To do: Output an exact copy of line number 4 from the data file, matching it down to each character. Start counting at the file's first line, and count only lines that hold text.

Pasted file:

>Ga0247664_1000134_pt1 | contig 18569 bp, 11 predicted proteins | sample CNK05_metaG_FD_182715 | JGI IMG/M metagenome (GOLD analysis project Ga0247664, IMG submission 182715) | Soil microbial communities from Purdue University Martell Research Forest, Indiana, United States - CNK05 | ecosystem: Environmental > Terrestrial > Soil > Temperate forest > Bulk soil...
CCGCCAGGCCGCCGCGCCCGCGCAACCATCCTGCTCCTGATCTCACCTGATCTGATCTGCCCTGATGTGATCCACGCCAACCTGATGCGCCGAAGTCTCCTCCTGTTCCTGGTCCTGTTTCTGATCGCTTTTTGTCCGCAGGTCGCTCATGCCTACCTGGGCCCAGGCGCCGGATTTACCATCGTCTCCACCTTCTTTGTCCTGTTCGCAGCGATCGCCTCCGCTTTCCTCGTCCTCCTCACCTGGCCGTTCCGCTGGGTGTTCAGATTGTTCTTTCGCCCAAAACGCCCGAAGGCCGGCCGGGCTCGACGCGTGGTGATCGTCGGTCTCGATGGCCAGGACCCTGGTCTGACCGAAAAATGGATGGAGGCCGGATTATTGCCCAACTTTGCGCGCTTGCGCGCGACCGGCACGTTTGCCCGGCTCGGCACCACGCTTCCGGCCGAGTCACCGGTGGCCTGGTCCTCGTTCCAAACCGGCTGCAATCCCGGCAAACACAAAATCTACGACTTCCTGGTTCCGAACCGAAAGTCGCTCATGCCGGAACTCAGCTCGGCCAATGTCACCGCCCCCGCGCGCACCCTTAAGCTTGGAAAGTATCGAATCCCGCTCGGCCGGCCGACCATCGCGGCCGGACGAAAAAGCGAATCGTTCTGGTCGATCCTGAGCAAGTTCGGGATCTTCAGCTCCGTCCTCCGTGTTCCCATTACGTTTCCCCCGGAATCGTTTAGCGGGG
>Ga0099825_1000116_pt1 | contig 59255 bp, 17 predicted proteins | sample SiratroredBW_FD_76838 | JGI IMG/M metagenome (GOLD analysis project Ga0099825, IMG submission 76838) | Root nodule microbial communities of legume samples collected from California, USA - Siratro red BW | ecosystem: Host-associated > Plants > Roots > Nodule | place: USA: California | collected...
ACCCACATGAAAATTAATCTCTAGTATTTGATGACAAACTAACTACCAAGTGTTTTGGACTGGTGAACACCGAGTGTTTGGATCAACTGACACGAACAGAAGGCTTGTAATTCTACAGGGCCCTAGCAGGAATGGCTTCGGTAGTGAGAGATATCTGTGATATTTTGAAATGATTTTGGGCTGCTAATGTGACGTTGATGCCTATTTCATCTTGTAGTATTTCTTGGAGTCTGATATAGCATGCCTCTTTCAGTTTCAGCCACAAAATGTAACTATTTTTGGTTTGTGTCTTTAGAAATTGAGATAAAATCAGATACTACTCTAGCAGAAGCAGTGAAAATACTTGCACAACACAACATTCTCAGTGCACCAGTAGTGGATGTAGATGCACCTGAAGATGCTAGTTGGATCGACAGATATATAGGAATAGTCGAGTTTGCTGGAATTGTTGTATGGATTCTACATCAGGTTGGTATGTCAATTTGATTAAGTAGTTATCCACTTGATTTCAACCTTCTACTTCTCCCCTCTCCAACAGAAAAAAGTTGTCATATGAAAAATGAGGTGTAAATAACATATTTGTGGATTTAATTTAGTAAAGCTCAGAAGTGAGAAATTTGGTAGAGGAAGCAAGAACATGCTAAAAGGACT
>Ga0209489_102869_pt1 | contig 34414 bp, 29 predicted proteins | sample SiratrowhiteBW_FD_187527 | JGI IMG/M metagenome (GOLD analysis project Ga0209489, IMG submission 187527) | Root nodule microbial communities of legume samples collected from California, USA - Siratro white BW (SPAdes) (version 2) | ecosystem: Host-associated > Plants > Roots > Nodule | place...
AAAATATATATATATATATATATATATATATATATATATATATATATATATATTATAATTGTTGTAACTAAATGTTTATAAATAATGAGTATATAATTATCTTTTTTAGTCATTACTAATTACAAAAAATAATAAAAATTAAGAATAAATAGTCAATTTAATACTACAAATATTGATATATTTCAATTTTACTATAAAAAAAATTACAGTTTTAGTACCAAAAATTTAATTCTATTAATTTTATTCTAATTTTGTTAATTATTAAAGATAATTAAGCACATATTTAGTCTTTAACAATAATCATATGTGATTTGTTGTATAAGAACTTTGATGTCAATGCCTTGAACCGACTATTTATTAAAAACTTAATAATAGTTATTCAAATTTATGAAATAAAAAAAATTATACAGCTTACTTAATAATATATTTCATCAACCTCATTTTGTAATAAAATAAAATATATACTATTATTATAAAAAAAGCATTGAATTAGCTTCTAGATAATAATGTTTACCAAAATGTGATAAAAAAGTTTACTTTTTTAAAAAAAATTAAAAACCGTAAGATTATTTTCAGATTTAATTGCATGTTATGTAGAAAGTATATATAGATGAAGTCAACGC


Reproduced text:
ACCCACATGAAAATTAATCTCTAGTATTTGATGACAAACTAACTACCAAGTGTTTTGGACTGGTGAACACCGAGTGTTTGGATCAACTGACACGAACAGAAGGCTTGTAATTCTACAGGGCCCTAGCAGGAATGGCTTCGGTAGTGAGAGATATCTGTGATATTTTGAAATGATTTTGGGCTGCTAATGTGACGTTGATGCCTATTTCATCTTGTAGTATTTCTTGGAGTCTGATATAGCATGCCTCTTTCAGTTTCAGCCACAAAATGTAACTATTTTTGGTTTGTGTCTTTAGAAATTGAGATAAAATCAGATACTACTCTAGCAGAAGCAGTGAAAATACTTGCACAACACAACATTCTCAGTGCACCAGTAGTGGATGTAGATGCACCTGAAGATGCTAGTTGGATCGACAGATATATAGGAATAGTCGAGTTTGCTGGAATTGTTGTATGGATTCTACATCAGGTTGGTATGTCAATTTGATTAAGTAGTTATCCACTTGATTTCAACCTTCTACTTCTCCCCTCTCCAACAGAAAAAAGTTGTCATATGAAAAATGAGGTGTAAATAACATATTTGTGGATTTAATTTAGTAAAGCTCAGAAGTGAGAAATTTGGTAGAGGAAGCAAGAACATGCTAAAAGGACT